Coalition’s Race-Based Complaint Against Harvard Dismissed


The U.S. Department of Education has dismissed the complaint brought by a group of 64 Asian American groups claiming that Harvard discriminated against Asian Americans and other ethnicities during its admissions process.

Last month, the DOE’s Office for Civil Rights decided to dismiss the complaint, filed in May by the Asian American Coalition, because a similar lawsuit filed in November made the same allegations against the university, a DOE spokesman told KoreAm by email Wednesday.

That lawsuit, filed by anti-affirmative action group Students for Fair Admissions, may be put on hold due to the U.S. Supreme Court’s decision to rehear Fisher v. Texas, the affirmative action case. Harvard’s lawyers have filed a motion to delay the pending lawsuit until Fisher is decided, the Harvard Crimson reported Wednesday.

Asian American Coalition president Yukong Zhao told KoreAm he welcomes the return of the 2013 Fisher case, in which the Supreme Court previously sent the case back to the federal appeals court that had ruled against Fisher to rehear her arguments. The appellate court last year upheld the use of race as a factor in the University of Texas at Austin’s admissions process.

Zhao said that he is considering expanding the scope of the coalition’s complaint. “There are lots of other Ivy League schools discriminating against Asian American applicants, without their own pending discrimination lawsuits. In this way, OCR can no longer find excuse to dismiss our complaint,” he said by email.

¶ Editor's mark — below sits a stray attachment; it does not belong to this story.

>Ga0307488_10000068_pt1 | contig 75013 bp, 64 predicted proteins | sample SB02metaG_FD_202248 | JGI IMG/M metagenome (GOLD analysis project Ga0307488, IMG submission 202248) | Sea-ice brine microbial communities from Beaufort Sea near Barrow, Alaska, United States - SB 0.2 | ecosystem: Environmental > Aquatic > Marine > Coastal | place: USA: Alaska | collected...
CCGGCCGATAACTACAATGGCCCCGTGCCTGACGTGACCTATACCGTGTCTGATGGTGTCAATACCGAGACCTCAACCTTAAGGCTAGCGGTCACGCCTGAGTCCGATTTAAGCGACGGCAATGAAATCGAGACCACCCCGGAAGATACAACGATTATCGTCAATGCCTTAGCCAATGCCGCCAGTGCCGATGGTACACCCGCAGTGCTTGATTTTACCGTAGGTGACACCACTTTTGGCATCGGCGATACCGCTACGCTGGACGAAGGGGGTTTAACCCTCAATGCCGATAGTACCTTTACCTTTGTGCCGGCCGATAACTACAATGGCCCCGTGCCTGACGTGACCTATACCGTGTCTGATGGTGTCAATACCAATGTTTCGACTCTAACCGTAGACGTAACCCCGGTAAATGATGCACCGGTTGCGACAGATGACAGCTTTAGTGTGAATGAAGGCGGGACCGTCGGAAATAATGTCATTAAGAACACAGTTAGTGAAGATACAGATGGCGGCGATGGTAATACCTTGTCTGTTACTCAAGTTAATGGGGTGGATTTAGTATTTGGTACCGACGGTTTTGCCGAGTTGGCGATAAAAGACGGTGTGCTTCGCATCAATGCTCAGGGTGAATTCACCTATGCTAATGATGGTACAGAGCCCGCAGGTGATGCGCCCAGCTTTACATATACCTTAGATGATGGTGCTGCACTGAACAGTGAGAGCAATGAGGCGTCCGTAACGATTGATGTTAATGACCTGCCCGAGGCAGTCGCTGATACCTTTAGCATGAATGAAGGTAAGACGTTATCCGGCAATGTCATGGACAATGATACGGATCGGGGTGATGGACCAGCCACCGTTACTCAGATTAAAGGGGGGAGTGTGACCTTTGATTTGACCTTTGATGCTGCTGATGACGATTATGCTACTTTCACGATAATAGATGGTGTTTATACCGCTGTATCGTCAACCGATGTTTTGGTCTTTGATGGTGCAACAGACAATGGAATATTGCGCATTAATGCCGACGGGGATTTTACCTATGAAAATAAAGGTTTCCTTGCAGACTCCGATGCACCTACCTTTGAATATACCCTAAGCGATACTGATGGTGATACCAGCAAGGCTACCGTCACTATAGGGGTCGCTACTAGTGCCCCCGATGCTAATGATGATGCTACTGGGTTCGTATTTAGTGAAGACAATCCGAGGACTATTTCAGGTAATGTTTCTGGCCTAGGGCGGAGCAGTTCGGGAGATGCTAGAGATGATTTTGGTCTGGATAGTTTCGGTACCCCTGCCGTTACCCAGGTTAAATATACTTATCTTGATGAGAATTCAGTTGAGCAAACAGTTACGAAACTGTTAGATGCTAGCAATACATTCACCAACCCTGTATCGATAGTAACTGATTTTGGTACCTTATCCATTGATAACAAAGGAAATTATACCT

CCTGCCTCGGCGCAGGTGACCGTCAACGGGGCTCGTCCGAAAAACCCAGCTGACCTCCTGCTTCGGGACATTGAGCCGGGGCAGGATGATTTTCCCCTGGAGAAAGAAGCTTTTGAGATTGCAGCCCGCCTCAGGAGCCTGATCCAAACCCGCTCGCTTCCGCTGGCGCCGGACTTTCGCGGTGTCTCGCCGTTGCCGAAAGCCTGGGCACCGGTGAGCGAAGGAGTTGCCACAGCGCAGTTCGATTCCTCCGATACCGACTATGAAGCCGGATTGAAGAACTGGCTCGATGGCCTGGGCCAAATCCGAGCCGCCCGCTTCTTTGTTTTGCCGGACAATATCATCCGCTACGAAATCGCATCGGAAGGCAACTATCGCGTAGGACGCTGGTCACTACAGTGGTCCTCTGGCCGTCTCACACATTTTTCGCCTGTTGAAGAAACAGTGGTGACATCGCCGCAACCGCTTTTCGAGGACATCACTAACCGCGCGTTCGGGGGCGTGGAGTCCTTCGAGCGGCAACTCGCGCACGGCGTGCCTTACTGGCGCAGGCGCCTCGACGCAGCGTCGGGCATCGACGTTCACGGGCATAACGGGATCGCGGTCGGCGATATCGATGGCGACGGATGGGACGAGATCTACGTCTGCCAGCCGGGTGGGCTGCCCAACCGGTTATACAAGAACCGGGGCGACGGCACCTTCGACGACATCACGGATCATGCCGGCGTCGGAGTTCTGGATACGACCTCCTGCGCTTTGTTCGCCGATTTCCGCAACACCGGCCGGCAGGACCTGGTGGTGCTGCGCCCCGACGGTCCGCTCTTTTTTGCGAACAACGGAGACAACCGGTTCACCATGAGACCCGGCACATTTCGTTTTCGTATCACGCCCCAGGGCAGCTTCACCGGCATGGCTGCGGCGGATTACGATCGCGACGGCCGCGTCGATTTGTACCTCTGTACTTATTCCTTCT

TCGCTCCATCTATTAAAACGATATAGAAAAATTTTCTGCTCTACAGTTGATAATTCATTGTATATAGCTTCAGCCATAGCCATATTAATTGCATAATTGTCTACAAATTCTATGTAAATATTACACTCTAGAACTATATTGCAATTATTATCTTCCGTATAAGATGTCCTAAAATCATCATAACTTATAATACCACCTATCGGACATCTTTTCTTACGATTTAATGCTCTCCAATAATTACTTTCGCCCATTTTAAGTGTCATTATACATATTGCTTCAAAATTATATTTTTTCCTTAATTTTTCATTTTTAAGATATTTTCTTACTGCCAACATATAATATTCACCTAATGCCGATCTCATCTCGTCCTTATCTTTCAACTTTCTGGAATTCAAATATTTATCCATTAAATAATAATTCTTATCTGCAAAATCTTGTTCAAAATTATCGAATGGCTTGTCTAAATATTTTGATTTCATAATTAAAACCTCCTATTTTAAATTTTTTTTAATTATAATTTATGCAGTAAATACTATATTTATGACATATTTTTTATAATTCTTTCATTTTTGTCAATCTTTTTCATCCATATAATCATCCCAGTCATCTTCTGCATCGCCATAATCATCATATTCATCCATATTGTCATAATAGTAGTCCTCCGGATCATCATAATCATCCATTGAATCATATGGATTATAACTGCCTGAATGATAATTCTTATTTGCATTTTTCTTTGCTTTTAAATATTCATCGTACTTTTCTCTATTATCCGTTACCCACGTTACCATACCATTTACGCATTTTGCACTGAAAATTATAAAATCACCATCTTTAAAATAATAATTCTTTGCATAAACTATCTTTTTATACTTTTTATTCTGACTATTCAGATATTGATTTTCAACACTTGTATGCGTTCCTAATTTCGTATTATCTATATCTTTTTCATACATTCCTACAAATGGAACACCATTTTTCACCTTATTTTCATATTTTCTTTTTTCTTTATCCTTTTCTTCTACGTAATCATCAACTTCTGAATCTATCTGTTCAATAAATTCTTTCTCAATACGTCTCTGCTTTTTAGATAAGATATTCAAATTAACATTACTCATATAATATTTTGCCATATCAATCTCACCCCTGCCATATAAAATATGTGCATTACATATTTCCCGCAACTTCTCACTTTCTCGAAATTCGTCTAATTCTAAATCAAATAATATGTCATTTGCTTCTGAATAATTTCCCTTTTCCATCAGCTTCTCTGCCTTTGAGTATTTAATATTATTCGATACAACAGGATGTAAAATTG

The Asian American Coalition argued that highly qualified Asian American applicants were denied admission to elite universities such as Harvard on the basis of race and ethnicity, despite some applicants having “numerous extracurricular and volunteer activities” or having “achieved a perfect score of 36 on the ACT.” According to the May complaint, some Asian American applicants refused to the check the box for “Asian.”

The coalition’s stance on affirmative action is not representative of all Asian Americans and has triggered statements from a score of other Asian American groups that support affirmative action.

“We support affirmative action policies—which are separate and distinct and do not result in quotas,” said Betty Hung, policy director at Asian Americans Advancing Justice, in an email to KoreAm Wednesday. “Affirmative action simply entails taking into account whether an applicant has overcome racial and ethnic adversity as one of several factors in a holistic, individual review.

“What all communities should be working together for is reinvestment in higher education and how to ensure that all students, including the most vulnerable communities, are gaining access to higher education,” she added.

A 2012 poll by the National Asian American Survey found that 76 percent of Asian Americans support affirmative action. The AAAJ and 70 other Asian American organizations filed an amicus brief in Fisher noting that academic qualifications and racial diversity are among a range of factors in choosing candidates, and that Asian Americans “benefit from and contribute to the diverse learning environments.”

The brief stated, “admission rates and average SAT scores for Asian Americans remain constant whether or not race-conscious admissions programs like UT Austin’s are in operation, which refutes any suggestion that such admissions programs impose a ‘penalty’ on Asian Americans and are the ‘root cause’ of a test score gap.”

Opposition against affirmative action as reflected in the coalition’s recently dismissed complaint is not new. Michael Wang, a student at Williams College, filed a complaint against Yale, Princeton and Stanford in 2013 challenging the schools’ affirmative action policies, alleging that the Ivy Leagues denied him admission despite his high class ranking, Business Insider reported.

See Also


Asian American Groups Take Aim at Harvard’s Allegedly Biased Admissions Process 

Harvard and Stanford Debunk Story of Korean Math Prodigy


Featured image via Todd Van Hoosear/Flickr

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